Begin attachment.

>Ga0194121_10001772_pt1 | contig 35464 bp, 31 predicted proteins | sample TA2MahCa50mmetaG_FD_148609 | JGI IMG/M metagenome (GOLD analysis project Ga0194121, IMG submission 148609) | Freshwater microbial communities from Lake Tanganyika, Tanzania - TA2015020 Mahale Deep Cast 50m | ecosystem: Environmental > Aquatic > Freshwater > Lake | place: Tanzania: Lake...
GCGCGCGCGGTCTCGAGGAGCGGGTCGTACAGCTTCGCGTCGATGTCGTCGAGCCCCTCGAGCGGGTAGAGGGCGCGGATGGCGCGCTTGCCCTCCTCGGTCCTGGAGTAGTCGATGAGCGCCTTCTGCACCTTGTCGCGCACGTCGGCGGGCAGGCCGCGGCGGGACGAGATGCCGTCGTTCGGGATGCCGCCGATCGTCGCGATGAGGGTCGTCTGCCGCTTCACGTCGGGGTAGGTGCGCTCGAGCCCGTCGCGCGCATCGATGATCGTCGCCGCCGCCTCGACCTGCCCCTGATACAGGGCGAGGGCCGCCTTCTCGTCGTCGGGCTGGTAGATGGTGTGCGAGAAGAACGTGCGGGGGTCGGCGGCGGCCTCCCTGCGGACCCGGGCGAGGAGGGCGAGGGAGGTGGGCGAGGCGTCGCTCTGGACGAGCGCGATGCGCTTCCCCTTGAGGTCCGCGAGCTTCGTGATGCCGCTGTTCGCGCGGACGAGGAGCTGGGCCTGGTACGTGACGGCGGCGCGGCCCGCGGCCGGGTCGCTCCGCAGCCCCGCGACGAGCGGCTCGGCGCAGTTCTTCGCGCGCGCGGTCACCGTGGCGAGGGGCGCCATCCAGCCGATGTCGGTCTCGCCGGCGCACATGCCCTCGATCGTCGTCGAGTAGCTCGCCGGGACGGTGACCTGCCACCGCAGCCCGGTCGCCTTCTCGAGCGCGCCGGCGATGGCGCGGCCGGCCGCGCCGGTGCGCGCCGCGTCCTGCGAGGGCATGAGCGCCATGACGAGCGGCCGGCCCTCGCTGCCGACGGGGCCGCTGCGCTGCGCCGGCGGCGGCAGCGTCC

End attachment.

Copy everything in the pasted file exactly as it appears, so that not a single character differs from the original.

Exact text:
>Ga0194121_10001772_pt1 | contig 35464 bp, 31 predicted proteins | sample TA2MahCa50mmetaG_FD_148609 | JGI IMG/M metagenome (GOLD analysis project Ga0194121, IMG submission 148609) | Freshwater microbial communities from Lake Tanganyika, Tanzania - TA2015020 Mahale Deep Cast 50m | ecosystem: Environmental > Aquatic > Freshwater > Lake | place: Tanzania: Lake...
GCGCGCGCGGTCTCGAGGAGCGGGTCGTACAGCTTCGCGTCGATGTCGTCGAGCCCCTCGAGCGGGTAGAGGGCGCGGATGGCGCGCTTGCCCTCCTCGGTCCTGGAGTAGTCGATGAGCGCCTTCTGCACCTTGTCGCGCACGTCGGCGGGCAGGCCGCGGCGGGACGAGATGCCGTCGTTCGGGATGCCGCCGATCGTCGCGATGAGGGTCGTCTGCCGCTTCACGTCGGGGTAGGTGCGCTCGAGCCCGTCGCGCGCATCGATGATCGTCGCCGCCGCCTCGACCTGCCCCTGATACAGGGCGAGGGCCGCCTTCTCGTCGTCGGGCTGGTAGATGGTGTGCGAGAAGAACGTGCGGGGGTCGGCGGCGGCCTCCCTGCGGACCCGGGCGAGGAGGGCGAGGGAGGTGGGCGAGGCGTCGCTCTGGACGAGCGCGATGCGCTTCCCCTTGAGGTCCGCGAGCTTCGTGATGCCGCTGTTCGCGCGGACGAGGAGCTGGGCCTGGTACGTGACGGCGGCGCGGCCCGCGGCCGGGTCGCTCCGCAGCCCCGCGACGAGCGGCTCGGCGCAGTTCTTCGCGCGCGCGGTCACCGTGGCGAGGGGCGCCATCCAGCCGATGTCGGTCTCGCCGGCGCACATGCCCTCGATCGTCGTCGAGTAGCTCGCCGGGACGGTGACCTGCCACCGCAGCCCGGTCGCCTTCTCGAGCGCGCCGGCGATGGCGCGGCCGGCCGCGCCGGTGCGCGCCGCGTCCTGCGAGGGCATGAGCGCCATGACGAGCGGCCGGCCCTCGCTGCCGACGGGGCCGCTGCGCTGCGCCGGCGGCGGCAGCGTCC